There are three main cloud categories: vertical developing clouds, layered clouds, or light icy clouds.
Vertical developing clouds are cumulus clouds that develop as moisture at the surface rises and cools and condenses, creating fluffy fair-weather clouds. If the atmosphere is unstable and warm air from the surface continues to rise, cooling and condensing, then cloud will grow vertically taller and taller. These clouds can lead to thunderstorm development with heavy rain, lightning, and even tornadoes! Cumulus is Latin for “heap” or “pile” as the clouds form as billowing piles of white fluffy clouds.
Layered clouds are stratus clouds as they are a uniform low and often covering the entire sky. Stratus can create drizzle or mist, but usually does not bring rain. Fog is low stratus that is touching the ground. Strato is a Latin prefix meaning “layer”.
Light and icy clouds are called cirrus clouds that develop in the highest levels of the atmosphere where it is so cold only ice can form, it is also very windy up there too! So these clouds made of light fibrous ice crystals, get blown around and create wispy thin clouds. Precipitation from these clouds does not reach the ground, but ice can fall from them which create fall streaks or virga. Cirrus is Latin for “curl of hair” and another name for these clouds is Mare’s tails.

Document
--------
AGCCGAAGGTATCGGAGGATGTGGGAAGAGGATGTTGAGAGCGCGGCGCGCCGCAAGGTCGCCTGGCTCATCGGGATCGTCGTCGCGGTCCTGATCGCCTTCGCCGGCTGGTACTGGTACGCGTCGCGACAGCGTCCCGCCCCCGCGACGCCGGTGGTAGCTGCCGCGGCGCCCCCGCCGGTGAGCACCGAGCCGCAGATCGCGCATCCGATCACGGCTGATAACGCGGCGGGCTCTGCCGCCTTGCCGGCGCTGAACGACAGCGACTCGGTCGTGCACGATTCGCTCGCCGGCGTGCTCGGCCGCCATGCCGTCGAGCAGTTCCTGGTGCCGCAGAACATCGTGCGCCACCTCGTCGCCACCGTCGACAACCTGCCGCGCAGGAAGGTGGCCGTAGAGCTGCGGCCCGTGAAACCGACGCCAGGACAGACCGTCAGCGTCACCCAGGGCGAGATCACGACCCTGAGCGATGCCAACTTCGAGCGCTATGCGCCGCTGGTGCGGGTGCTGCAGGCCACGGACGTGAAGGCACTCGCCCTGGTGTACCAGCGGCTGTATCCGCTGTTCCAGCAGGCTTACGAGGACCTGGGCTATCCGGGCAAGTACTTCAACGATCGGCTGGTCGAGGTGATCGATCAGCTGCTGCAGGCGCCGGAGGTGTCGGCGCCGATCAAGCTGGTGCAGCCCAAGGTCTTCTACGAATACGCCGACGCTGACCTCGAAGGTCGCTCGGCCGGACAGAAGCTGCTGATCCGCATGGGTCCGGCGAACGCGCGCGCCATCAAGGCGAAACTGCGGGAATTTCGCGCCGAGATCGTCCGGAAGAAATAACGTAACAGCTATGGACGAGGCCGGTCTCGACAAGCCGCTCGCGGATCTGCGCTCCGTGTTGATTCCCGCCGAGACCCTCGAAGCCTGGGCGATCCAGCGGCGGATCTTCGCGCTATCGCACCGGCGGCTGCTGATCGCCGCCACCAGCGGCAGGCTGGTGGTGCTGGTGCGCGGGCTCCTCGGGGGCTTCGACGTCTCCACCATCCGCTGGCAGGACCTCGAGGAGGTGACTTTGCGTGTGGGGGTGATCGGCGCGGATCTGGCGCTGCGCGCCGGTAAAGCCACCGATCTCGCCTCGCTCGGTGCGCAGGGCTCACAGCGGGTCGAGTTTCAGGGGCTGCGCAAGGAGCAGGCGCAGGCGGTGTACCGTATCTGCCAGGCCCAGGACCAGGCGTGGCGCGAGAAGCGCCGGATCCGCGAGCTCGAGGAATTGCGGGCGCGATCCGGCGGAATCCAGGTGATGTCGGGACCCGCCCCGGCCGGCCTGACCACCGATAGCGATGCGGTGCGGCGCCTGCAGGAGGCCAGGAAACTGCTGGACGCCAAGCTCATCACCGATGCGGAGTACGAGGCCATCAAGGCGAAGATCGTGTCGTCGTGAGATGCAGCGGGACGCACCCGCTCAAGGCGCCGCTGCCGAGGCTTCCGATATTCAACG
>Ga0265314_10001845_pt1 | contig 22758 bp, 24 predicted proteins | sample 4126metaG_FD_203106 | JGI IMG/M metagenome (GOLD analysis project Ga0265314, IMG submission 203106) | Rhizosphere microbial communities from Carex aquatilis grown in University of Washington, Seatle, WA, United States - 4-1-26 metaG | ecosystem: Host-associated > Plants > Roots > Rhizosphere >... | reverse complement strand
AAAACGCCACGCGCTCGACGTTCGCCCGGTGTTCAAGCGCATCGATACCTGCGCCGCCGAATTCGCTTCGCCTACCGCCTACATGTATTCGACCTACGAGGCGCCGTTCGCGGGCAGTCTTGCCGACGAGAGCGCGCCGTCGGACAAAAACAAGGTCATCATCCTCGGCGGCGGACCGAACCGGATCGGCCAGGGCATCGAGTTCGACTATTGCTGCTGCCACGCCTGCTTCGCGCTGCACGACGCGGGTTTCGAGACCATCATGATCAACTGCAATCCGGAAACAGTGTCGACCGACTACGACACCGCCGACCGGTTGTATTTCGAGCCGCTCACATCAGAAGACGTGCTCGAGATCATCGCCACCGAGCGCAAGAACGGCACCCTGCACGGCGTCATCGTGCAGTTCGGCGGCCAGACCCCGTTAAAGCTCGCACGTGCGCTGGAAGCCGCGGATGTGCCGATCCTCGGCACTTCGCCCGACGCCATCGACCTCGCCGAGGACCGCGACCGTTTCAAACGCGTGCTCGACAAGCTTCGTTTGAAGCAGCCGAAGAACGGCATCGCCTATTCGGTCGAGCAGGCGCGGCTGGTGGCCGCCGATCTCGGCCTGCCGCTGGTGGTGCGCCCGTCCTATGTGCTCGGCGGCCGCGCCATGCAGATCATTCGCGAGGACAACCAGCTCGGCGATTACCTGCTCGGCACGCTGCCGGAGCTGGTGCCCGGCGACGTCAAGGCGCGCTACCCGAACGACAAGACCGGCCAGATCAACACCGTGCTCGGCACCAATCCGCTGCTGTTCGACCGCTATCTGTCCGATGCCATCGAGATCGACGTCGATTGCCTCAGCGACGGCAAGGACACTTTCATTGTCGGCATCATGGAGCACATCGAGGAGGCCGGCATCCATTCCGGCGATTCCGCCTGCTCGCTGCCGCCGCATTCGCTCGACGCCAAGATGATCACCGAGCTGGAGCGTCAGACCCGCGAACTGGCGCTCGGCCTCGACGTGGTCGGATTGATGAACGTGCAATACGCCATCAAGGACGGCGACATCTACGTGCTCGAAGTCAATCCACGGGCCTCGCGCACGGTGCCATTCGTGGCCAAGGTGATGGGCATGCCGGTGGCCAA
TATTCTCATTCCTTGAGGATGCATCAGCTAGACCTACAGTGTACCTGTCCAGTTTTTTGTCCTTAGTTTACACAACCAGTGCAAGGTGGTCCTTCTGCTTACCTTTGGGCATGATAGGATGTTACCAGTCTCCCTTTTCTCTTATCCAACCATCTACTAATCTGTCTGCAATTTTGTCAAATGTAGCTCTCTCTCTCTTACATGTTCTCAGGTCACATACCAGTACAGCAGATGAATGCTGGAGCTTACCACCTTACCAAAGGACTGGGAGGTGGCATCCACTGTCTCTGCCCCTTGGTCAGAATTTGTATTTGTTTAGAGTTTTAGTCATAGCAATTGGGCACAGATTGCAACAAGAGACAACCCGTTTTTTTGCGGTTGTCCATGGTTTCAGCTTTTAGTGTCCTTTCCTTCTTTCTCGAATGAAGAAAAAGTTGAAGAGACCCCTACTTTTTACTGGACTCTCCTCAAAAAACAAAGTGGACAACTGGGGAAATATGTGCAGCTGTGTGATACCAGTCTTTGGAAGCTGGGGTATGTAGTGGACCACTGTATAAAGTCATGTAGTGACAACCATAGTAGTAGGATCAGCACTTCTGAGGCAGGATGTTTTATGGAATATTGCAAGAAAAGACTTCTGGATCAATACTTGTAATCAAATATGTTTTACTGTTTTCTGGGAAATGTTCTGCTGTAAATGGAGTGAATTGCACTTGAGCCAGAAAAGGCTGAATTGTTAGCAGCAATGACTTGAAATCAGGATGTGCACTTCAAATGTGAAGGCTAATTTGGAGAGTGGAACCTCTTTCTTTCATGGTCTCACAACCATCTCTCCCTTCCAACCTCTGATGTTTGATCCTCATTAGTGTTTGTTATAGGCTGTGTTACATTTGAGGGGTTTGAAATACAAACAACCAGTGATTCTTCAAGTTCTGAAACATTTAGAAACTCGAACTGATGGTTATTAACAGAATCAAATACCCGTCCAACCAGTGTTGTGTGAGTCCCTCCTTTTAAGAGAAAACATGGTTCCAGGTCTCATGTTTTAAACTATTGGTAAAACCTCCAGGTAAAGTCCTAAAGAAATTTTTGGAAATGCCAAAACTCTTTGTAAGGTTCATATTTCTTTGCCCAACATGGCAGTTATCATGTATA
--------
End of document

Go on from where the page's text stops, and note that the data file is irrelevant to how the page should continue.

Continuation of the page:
Cloud names are derived from these three categories based on their characteristics and height in the atmosphere.
We pair more Latin words together to get more specific on describing clouds. For example, alto (Latin for “high”) can describe various types of clouds like an altocumulus or an altostratus. Nimbus (Latin for “rain”) is a description of if rain accompanies the cloud – such as nimbostratus or cumulonimbus. Check out the image above to learn more about what latin words combine to describe different cloud types. Cirrostratus? A high level icy layered cloud!